3. 3. votergravity.com While some research indicates that social networking sites are fundamentally transforming politics, other work indicates that this has been overstated. Unfortunately, proving a direct link between the use of social media and political attitudes and behavior is more difficult than it first appears. Of course, if we rely on simple correlation, it appears that social media exerts a powerful influence on individual voters. After all, virtually everyone who followed President Obama on Facebook or Twitter ended up voting for him. This does not demonstrate a causal relationship. The more important question is how many of Obama’s online followers would have voted for him anyway. The obvious answer: almost all of them. Demonstrating that social media increases voter turnout, or even gets people to change their votes, is actually very difficult. However, the political science literature on this topic is now sufficiently developed to shed light on this tricky question. What follows is an overview of what the latest research tells us about online social networking and individual attitudes and behaviors. From this survey of the research, we learn the following: while online social networking is important and should not be neglected, no campaign should rely on it as a panacea, and it cannot replace old-fashioned campaign methods. Virtually everyone who followed President Obama on Facebook or Twitter ended up voting for him. This does not demonstrate a causal relationship. The more important question is how many of Obama’s online followers would have voted for him anyway. The bvious answer: almost all of them.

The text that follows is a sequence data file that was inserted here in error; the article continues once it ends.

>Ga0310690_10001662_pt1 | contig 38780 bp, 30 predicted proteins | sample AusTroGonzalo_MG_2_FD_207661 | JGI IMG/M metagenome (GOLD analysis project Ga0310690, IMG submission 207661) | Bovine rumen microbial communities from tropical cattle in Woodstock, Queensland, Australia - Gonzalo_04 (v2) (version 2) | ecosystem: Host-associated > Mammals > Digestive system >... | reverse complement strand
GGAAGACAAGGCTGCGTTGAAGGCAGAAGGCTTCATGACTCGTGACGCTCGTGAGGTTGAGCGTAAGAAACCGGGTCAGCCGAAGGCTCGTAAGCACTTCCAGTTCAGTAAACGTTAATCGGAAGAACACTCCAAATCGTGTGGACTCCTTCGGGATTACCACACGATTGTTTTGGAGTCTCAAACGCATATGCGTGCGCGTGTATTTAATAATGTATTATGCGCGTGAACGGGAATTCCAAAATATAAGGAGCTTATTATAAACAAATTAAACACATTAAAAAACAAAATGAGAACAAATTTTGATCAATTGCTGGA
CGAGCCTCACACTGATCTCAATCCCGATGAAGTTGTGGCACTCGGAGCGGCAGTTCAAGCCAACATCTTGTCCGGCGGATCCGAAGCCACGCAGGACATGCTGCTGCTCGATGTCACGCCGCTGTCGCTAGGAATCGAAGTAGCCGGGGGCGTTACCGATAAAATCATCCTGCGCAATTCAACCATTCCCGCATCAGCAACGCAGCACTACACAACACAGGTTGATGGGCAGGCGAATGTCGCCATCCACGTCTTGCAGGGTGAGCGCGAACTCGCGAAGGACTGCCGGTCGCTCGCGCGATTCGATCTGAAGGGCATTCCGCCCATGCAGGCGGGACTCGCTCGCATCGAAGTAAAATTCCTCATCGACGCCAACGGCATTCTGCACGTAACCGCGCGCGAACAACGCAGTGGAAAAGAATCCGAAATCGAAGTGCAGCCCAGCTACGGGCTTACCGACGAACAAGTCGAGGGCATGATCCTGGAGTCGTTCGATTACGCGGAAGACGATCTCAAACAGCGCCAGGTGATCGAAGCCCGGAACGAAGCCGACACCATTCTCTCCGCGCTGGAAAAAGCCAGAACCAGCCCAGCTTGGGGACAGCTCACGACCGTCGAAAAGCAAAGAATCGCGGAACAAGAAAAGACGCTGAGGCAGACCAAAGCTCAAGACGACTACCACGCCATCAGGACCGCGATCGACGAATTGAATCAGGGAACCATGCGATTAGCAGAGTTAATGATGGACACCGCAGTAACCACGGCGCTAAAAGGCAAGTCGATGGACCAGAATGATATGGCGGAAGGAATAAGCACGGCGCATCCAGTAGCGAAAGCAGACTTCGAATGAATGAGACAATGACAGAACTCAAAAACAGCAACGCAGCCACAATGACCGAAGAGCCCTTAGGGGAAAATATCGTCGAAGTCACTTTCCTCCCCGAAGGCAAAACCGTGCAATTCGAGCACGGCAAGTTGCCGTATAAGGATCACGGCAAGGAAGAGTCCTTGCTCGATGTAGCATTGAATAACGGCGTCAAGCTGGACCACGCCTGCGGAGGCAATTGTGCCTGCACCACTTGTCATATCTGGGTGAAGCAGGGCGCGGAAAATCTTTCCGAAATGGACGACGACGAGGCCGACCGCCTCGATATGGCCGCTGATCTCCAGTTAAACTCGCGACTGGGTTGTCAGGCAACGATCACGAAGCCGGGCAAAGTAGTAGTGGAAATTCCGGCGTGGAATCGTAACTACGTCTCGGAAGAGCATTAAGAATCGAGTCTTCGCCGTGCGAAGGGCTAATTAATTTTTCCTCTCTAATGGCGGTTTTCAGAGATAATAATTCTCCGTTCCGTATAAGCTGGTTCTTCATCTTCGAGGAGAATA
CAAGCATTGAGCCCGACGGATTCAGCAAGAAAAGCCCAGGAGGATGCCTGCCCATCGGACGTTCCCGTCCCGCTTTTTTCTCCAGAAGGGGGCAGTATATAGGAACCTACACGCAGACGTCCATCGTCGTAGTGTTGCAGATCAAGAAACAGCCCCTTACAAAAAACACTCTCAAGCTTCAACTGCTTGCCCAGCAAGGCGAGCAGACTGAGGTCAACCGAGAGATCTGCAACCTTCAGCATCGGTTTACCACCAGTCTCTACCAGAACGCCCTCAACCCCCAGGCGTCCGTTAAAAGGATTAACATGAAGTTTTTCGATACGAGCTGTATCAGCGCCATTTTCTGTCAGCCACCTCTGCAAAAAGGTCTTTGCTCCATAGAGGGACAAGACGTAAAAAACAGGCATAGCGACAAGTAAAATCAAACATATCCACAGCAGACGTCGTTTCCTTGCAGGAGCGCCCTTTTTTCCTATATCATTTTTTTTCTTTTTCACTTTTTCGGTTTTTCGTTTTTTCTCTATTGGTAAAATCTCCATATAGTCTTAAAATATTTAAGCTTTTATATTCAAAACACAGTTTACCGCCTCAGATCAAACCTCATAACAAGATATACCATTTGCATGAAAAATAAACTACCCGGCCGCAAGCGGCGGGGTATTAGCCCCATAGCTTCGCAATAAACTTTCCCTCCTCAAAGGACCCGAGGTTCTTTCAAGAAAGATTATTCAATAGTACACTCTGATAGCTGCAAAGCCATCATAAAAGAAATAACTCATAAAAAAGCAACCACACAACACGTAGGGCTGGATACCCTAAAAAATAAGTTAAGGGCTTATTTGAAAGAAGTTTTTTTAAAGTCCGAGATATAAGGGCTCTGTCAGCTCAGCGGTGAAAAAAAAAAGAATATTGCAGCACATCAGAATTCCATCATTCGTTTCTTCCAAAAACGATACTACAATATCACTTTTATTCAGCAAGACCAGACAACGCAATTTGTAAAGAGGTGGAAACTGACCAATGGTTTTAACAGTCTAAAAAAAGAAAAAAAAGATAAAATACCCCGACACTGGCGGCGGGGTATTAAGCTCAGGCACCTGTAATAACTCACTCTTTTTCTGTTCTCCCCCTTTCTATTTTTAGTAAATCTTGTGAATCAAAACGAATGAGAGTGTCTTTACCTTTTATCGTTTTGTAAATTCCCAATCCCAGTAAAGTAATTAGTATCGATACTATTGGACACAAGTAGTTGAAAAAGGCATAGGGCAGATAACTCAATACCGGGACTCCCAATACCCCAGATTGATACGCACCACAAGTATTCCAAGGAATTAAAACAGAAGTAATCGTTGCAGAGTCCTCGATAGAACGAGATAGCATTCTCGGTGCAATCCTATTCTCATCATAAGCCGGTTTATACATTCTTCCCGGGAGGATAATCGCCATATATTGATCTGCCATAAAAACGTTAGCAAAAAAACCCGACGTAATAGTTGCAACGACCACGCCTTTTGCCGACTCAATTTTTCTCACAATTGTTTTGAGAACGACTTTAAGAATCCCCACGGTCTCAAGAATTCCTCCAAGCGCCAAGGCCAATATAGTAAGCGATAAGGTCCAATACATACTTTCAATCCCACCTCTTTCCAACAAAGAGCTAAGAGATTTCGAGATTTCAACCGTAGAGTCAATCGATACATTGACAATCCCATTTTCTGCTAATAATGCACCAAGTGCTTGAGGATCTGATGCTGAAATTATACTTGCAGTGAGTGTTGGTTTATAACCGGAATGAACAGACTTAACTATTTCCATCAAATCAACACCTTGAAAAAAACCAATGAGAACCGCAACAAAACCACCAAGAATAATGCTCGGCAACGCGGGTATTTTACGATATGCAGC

4. 4. votergravity.com In November, 2012, the Pew Research Center released a report titled, “Social Media and Voting.”2 This report demonstrated the highly politicized nature of social media. According to this survey, 22% of registered voters used a social media site such as Facebook or Twitter to let others know how they voted. Thirty percent reported that they were encouraged to vote for either President Obama or Governor Romney by friends and family on a social networking site. Twenty percent used a social networking site to encourage others to vote. These numbers are even higher when we look exclusively at younger voters. Among voters under the age of 30, these percentages were 45 percent, 29 percent, and 34 percent, respectively. Respondents to this survey were asked about five different ways in which they were urged to vote for a specific candidate by a friend or family member. Face-to-face conversations remained the primary method by which people were asked to give their vote to either Romney or Obama, but the second most frequent method was via social networking sites – social networking sites were used for this purpose more frequently than e-mails, texts, or phone calls. Clearly, average voters are using online social networks to influence their friends and family on political matters. A significant percentage of Americans use social media to send and receive messages about politics 22%of registered voters used a social media site to let others know how they voted 45%of registered voters under 30 used social media to let others know how they voted  I VOTED
  5. 5. votergravity.com Voter Gravity is a campaign technology company that brings a powerful voter database, voter acquisition technology and a user-friendly mobile canvassing solution to campaigns and advocacy groups. Voter Gravity integrates innovative voter contact tools, an extensive voter database, and a user-friendly dashboard to capture voter contact information. For further product features, visit Voter Gravity’s features page at www.VoterGravity.com/features. Download full report here.

×